Homing Pigeons


Homing Pigeons


Ken Blanch






A newspaper article about the use of homing pigeons by the Allies in World War II.


Bud Feuer


Woodrow Wilson Presidential Library & Museum


Allied Powers


Matthew Fosdick




Fine work all round by feathered corps

Thousands of Australian-bred homing pigeons contributed to the defeat of Japan in the Pacific theatre during World War II.

They were used by both American and Australian troops, ships, and even aircrews to carry vital operational and rescue messages where no radio was available or terrain or weather conditions made the use of normal communication impossible.

Two pigeons – unfortunately unnamed, and designated only by numbers – were awarded the Dickens Medal, the “animal VC” for gallantry.

One of them, DD:43:T:139, carried a message from a wrecked vessel to Madang a distance of 65 km in 50 minutes.

The Army boat had grounded on a beach at Wadau, in the Huon Gulf, during a heavy tropical storm, June, 1945.

The pigeon was released with the message: “Engine failed. Washed on beach Wadau owing heavy seas. Send help immediately. Craft rapidly filling with sand.”

A rescue ship was sent, and the boat and its valuable cargo of stores and ammunition was salvaged.

It was this particular pigeon’s 23rd operational flight. It had covered a total of 1615km.

During the fight for Manus Island, the US Marine patrol sent to a village of Drabito was strongly attacked by Japanese while returning to its headquarters with valuable intelligence information.

The patrol’s radio was destroyed during the fight, so two carrier pigeons were released with a message to headquarters warning of an imminent Japanese counter-attack.

Both of these birds were shot down immediately, and the enemy increased its efforts to wipe out the patrol.

One pigeon, DD:43:Q:879, remained, and during a lull in the fighting it was released as a last attempt to warn of the coming attack.

Heavy fire was immediately directed at the pigeon, but it reached its destination 48km away in 46 minutes.

As a result Drabito was heavily bombed and the Marine patrol was extricated.

Retired US Army Major Bill Benston, who now lives at Toowong, recalled last week that the pigeons had been of particular value to small ships carrying supplies to troops in the islands.

“Many of these ships were not equipped with radio, and relied on the birds as their only means of emergency communication,” he said.

Pigeons had been used in the air-sea rescue operations in England before their introduction to the Pacific.

According to the official Australian war history, the Corps of Signals Pigeon Service was formed in Australia in early 1942 with the initial object of providing an alternative means of communication between mainland coastal defenses in the event of an invasion.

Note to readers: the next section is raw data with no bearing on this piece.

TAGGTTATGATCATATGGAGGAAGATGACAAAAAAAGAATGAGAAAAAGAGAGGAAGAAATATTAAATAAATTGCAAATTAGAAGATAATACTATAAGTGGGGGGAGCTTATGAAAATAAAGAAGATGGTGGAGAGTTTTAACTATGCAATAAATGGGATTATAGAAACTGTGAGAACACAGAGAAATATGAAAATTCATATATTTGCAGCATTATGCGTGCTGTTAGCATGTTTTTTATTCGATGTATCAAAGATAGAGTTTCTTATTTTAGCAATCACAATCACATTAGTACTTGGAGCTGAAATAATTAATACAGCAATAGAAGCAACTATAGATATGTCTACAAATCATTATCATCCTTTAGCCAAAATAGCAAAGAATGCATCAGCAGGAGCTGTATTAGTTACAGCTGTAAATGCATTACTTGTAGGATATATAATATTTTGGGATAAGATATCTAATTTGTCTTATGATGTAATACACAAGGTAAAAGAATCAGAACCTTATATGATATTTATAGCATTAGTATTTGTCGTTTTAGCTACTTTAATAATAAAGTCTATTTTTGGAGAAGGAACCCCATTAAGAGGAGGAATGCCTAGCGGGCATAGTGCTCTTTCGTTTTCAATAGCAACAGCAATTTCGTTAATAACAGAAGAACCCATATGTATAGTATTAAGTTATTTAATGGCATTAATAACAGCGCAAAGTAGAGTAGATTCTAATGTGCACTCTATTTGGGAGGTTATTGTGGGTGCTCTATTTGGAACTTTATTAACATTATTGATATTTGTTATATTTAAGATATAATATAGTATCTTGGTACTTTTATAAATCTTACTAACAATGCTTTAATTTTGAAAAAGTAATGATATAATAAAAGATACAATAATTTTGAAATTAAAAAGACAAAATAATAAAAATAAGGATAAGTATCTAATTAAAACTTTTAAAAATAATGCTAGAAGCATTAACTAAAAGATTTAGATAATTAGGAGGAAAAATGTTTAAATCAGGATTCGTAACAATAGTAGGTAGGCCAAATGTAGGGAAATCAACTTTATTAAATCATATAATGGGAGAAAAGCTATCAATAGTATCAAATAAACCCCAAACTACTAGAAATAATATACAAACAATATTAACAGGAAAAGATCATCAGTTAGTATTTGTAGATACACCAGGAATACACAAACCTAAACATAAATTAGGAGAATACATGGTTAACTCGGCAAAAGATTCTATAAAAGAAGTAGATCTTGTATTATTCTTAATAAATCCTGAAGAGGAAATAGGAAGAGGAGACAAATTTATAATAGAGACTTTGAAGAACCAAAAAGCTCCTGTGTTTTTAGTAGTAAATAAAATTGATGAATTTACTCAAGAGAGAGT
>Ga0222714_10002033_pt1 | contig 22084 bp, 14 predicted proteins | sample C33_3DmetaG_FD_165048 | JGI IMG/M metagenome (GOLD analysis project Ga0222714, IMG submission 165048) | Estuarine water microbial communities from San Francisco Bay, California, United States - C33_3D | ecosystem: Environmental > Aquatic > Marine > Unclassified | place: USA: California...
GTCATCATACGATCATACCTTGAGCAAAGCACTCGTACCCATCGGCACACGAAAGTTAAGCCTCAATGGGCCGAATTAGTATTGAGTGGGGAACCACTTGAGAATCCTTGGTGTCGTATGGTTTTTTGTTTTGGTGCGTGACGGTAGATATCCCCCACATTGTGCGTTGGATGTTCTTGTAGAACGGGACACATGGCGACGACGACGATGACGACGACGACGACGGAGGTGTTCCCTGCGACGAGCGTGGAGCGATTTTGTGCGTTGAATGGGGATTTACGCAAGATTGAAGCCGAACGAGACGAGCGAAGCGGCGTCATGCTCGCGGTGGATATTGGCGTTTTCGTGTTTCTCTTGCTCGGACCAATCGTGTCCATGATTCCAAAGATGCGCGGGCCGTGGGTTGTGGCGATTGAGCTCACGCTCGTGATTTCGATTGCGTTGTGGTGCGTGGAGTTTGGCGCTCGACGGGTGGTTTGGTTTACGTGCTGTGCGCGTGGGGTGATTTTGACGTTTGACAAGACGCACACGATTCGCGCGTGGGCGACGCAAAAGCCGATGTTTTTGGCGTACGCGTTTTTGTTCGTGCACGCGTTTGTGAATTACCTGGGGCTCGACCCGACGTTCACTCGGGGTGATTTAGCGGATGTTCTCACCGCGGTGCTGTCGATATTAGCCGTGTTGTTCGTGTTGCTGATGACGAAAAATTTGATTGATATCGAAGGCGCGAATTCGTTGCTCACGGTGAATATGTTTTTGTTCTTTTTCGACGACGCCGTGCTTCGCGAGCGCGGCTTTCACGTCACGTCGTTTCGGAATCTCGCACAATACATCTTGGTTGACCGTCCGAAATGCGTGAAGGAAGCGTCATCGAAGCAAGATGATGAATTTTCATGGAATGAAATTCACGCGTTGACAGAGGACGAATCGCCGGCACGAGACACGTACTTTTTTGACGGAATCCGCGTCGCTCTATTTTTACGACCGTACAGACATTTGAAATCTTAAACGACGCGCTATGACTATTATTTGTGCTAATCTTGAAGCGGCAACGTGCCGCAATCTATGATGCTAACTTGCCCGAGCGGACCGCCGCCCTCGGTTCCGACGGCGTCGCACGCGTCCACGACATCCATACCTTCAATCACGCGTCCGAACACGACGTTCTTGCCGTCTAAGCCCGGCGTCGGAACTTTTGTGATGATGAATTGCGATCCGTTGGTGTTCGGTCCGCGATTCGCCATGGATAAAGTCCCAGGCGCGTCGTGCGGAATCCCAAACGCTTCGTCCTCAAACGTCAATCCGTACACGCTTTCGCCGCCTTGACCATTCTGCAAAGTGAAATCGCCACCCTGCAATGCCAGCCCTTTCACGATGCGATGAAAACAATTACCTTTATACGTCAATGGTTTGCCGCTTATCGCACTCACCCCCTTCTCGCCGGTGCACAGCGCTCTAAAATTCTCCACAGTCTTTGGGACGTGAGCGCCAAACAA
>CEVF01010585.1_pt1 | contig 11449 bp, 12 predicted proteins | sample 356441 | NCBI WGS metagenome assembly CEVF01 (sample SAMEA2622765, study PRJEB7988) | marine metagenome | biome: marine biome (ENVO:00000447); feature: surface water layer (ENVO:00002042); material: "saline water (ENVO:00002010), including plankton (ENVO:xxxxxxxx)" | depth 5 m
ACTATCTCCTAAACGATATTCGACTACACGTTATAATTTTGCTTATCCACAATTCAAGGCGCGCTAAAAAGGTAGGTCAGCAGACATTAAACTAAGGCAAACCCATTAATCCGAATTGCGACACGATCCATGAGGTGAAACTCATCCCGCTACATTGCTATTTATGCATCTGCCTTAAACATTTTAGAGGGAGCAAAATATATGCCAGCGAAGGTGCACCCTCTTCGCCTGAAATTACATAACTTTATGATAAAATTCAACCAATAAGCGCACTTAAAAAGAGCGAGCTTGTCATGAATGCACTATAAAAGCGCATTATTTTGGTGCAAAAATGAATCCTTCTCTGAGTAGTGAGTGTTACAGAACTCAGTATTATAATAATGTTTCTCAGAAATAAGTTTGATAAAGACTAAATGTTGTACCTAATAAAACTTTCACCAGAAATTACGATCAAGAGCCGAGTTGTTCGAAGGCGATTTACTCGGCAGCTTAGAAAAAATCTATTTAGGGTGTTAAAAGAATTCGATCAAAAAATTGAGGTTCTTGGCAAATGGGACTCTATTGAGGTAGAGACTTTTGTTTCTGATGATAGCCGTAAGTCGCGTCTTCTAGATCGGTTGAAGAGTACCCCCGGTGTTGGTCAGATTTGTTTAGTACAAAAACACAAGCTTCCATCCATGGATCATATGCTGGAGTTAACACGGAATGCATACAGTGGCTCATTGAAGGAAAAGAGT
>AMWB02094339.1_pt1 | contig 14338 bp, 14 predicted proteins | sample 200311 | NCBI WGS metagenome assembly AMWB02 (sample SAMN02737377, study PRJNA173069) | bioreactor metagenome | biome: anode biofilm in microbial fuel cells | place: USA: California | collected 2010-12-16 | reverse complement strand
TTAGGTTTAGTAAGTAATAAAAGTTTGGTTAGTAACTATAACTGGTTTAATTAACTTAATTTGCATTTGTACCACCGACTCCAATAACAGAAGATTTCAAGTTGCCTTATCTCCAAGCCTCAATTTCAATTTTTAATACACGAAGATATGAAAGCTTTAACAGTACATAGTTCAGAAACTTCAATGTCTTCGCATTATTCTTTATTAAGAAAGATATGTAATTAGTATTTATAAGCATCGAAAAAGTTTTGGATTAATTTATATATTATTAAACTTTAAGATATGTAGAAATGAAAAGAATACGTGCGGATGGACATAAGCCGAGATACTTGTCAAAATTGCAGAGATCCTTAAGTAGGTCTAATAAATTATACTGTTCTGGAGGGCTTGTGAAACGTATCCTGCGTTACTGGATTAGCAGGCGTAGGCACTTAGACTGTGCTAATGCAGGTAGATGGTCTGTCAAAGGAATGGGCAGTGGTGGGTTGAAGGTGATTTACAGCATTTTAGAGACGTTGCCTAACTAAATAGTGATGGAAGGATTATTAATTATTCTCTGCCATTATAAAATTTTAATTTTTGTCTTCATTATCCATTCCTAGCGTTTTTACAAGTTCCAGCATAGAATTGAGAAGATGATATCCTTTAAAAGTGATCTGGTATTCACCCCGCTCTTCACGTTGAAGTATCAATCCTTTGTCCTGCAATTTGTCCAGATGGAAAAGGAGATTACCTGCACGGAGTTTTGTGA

The service was manned by pigeon fanciers, and other fanciers presented birds that enabled the Army to amass a flock of 13,500.

After the service had established a network that covered a large area of Australia, No 8 Pigeon Section was sent to New Guinea in December, 1942.

When it was found that birds from the south often became ill in New Guinea, local breeding lofts were established.

Many operational problems had to be overcome. In some places birds had to learn to rise nearly 700m in 5km, often in rain or mist, to clear mountains.

As well as providing pigeons for the Australian Army, the service provided lofts to the American forces at Saidor, Arawe and Manus.

The birds were particularly useful to the Australian Fifth Division, which was widely scattered between Madang and the Sepik.

On Bougainville they were used by patrols and small craft, and to carry war correspondents’ reports which would otherwise have taken 48 hours to get to Torokina.

On one occasion six pigeons were dropped by parachute to a patrol that had lost communication with its headquarters.

Another patrol reported after a grueling ordeal in the bush that it had run out of food and had had to eat the blue peas it was carrying to feed its pigeons.

At times the weather discouraged even the pigeons – and their human handlers.

Sgt K.N. Winter, of Mt Morgan, wrote after leading a 42 Battalion jungle patrol in 1945:

            “Sent a long message to Brigade by pigeon. The -------s won’t fly. Ceiling too low. Up in a tree and not a stone in sight. Bloody sorry I didn’t eat them the other night when they were making so much din . . .”

American chief signals officer at General Headquarters, General S.B. Akin. Paid tribute to the Pigeon Service when he wrote this message to signal officer-in-chief General C.H. Simpson at Allied Landforce Headquarters:

            “The co-operative action taken by your office in furnishing pigeon communications for the United States troops during recent operations is greatly appreciated.

            “Reports from the field indicated that the value of pigeons as an auxiliary means of communication has been established on a firm basis of successful flight performed.

            “The birds, equipment and personnel furnished from the Australian Pigeon Service have proved to be of the highest value in this respect.”

Original Format





Ken Blanch, “Homing Pigeons ,” 1995, CD005, Melinda Cox Collection, Woodrow Wilson Presidential Library & Museum, Staunton, Virginia.